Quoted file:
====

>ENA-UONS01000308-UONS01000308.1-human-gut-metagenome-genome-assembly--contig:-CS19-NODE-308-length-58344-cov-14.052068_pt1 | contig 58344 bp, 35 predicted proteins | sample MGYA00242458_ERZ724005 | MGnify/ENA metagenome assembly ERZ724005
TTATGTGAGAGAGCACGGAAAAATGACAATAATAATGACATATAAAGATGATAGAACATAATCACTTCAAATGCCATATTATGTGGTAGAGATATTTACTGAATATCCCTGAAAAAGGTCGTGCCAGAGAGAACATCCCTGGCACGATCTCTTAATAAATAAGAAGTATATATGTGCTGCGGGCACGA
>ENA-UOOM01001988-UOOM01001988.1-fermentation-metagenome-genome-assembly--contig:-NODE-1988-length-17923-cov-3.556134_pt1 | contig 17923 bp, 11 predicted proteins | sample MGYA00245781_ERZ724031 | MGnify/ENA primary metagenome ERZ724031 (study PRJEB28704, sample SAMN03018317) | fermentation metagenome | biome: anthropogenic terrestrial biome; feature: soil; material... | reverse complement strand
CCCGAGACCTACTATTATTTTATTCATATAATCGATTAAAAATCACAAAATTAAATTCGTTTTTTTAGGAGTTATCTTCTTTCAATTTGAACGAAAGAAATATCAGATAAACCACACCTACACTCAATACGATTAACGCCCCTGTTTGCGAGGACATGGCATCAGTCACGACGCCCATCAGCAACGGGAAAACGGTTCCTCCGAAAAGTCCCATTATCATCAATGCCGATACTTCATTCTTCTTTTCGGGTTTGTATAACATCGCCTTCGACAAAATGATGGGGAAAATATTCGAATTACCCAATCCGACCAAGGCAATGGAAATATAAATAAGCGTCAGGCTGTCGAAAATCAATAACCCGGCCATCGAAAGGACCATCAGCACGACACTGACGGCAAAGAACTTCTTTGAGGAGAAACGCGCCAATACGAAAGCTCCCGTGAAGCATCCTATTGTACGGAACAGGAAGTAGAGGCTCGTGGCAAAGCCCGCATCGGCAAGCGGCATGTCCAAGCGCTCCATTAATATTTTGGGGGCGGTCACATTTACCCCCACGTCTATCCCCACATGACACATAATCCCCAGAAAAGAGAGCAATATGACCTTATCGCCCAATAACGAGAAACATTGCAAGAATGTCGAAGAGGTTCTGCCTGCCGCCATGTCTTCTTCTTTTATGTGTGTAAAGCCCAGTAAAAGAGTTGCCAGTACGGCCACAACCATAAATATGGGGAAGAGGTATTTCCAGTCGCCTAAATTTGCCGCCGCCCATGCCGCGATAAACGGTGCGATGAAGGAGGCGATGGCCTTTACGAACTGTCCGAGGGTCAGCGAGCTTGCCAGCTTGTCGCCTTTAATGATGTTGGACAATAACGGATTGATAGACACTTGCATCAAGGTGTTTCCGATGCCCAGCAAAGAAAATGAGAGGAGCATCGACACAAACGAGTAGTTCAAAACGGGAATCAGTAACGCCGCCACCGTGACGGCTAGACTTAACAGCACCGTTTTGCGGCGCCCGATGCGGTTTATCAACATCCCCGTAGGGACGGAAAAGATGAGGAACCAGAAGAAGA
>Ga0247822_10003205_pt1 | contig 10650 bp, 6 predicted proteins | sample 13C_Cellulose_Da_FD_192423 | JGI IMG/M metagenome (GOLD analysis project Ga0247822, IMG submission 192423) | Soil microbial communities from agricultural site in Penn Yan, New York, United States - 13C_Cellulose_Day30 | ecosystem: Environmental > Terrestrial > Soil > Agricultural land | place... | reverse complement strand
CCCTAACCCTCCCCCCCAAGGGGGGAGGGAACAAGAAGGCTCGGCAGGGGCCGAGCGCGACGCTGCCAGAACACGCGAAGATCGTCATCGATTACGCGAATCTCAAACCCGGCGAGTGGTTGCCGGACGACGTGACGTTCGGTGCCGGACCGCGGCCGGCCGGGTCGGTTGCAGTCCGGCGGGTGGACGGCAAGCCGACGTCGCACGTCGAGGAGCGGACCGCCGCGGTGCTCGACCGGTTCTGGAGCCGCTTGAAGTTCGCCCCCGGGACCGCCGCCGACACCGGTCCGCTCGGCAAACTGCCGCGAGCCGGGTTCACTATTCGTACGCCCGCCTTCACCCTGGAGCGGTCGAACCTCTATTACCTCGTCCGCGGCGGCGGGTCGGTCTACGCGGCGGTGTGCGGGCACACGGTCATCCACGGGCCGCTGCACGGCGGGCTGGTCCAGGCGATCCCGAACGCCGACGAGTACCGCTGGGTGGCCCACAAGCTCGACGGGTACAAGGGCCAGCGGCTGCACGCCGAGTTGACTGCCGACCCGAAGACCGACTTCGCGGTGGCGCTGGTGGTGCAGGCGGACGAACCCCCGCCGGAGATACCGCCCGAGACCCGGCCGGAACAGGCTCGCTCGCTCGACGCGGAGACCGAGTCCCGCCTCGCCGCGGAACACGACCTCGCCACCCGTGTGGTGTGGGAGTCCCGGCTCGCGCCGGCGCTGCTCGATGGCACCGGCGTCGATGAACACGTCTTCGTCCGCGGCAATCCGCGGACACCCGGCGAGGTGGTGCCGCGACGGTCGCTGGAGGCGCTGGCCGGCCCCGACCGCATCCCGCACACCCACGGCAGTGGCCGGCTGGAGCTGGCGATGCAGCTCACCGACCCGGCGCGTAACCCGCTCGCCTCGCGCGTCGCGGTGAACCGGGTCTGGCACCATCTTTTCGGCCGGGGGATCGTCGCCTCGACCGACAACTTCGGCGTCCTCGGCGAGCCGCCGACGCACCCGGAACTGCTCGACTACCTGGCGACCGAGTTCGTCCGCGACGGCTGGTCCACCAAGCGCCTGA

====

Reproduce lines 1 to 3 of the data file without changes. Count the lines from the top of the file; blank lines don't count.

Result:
>ENA-UONS01000308-UONS01000308.1-human-gut-metagenome-genome-assembly--contig:-CS19-NODE-308-length-58344-cov-14.052068_pt1 | contig 58344 bp, 35 predicted proteins | sample MGYA00242458_ERZ724005 | MGnify/ENA metagenome assembly ERZ724005
TTATGTGAGAGAGCACGGAAAAATGACAATAATAATGACATATAAAGATGATAGAACATAATCACTTCAAATGCCATATTATGTGGTAGAGATATTTACTGAATATCCCTGAAAAAGGTCGTGCCAGAGAGAACATCCCTGGCACGATCTCTTAATAAATAAGAAGTATATATGTGCTGCGGGCACGA
>ENA-UOOM01001988-UOOM01001988.1-fermentation-metagenome-genome-assembly--contig:-NODE-1988-length-17923-cov-3.556134_pt1 | contig 17923 bp, 11 predicted proteins | sample MGYA00245781_ERZ724031 | MGnify/ENA primary metagenome ERZ724031 (study PRJEB28704, sample SAMN03018317) | fermentation metagenome | biome: anthropogenic terrestrial biome; feature: soil; material... | reverse complement strand